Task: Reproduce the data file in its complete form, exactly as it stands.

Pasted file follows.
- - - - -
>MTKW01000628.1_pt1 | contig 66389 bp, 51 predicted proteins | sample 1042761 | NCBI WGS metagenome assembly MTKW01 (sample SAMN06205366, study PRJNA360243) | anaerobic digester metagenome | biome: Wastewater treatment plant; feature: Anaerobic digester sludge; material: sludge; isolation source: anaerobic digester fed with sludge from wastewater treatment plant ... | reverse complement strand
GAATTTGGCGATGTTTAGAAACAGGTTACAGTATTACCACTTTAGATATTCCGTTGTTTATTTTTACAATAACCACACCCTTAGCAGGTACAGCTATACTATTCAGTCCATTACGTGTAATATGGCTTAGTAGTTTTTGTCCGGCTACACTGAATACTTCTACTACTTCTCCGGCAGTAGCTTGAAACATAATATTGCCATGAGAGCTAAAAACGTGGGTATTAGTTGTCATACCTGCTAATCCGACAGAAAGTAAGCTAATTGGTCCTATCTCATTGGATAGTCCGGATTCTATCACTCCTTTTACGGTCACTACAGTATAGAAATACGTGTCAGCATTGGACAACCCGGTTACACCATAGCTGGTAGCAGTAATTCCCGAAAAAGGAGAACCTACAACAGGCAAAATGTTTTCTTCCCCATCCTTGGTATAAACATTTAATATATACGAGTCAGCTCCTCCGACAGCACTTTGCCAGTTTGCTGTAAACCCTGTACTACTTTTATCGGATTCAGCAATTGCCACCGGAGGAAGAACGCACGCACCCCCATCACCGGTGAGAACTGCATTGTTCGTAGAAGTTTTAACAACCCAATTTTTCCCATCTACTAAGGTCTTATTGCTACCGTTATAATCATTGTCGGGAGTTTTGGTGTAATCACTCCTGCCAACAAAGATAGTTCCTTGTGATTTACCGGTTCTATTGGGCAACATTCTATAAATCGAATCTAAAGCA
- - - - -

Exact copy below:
>MTKW01000628.1_pt1 | contig 66389 bp, 51 predicted proteins | sample 1042761 | NCBI WGS metagenome assembly MTKW01 (sample SAMN06205366, study PRJNA360243) | anaerobic digester metagenome | biome: Wastewater treatment plant; feature: Anaerobic digester sludge; material: sludge; isolation source: anaerobic digester fed with sludge from wastewater treatment plant ... | reverse complement strand
GAATTTGGCGATGTTTAGAAACAGGTTACAGTATTACCACTTTAGATATTCCGTTGTTTATTTTTACAATAACCACACCCTTAGCAGGTACAGCTATACTATTCAGTCCATTACGTGTAATATGGCTTAGTAGTTTTTGTCCGGCTACACTGAATACTTCTACTACTTCTCCGGCAGTAGCTTGAAACATAATATTGCCATGAGAGCTAAAAACGTGGGTATTAGTTGTCATACCTGCTAATCCGACAGAAAGTAAGCTAATTGGTCCTATCTCATTGGATAGTCCGGATTCTATCACTCCTTTTACGGTCACTACAGTATAGAAATACGTGTCAGCATTGGACAACCCGGTTACACCATAGCTGGTAGCAGTAATTCCCGAAAAAGGAGAACCTACAACAGGCAAAATGTTTTCTTCCCCATCCTTGGTATAAACATTTAATATATACGAGTCAGCTCCTCCGACAGCACTTTGCCAGTTTGCTGTAAACCCTGTACTACTTTTATCGGATTCAGCAATTGCCACCGGAGGAAGAACGCACGCACCCCCATCACCGGTGAGAACTGCATTGTTCGTAGAAGTTTTAACAACCCAATTTTTCCCATCTACTAAGGTCTTATTGCTACCGTTATAATCATTGTCGGGAGTTTTGGTGTAATCACTCCTGCCAACAAAGATAGTTCCTTGTGATTTACCGGTTCTATTGGGCAACATTCTATAAATCGAATCTAAAGCA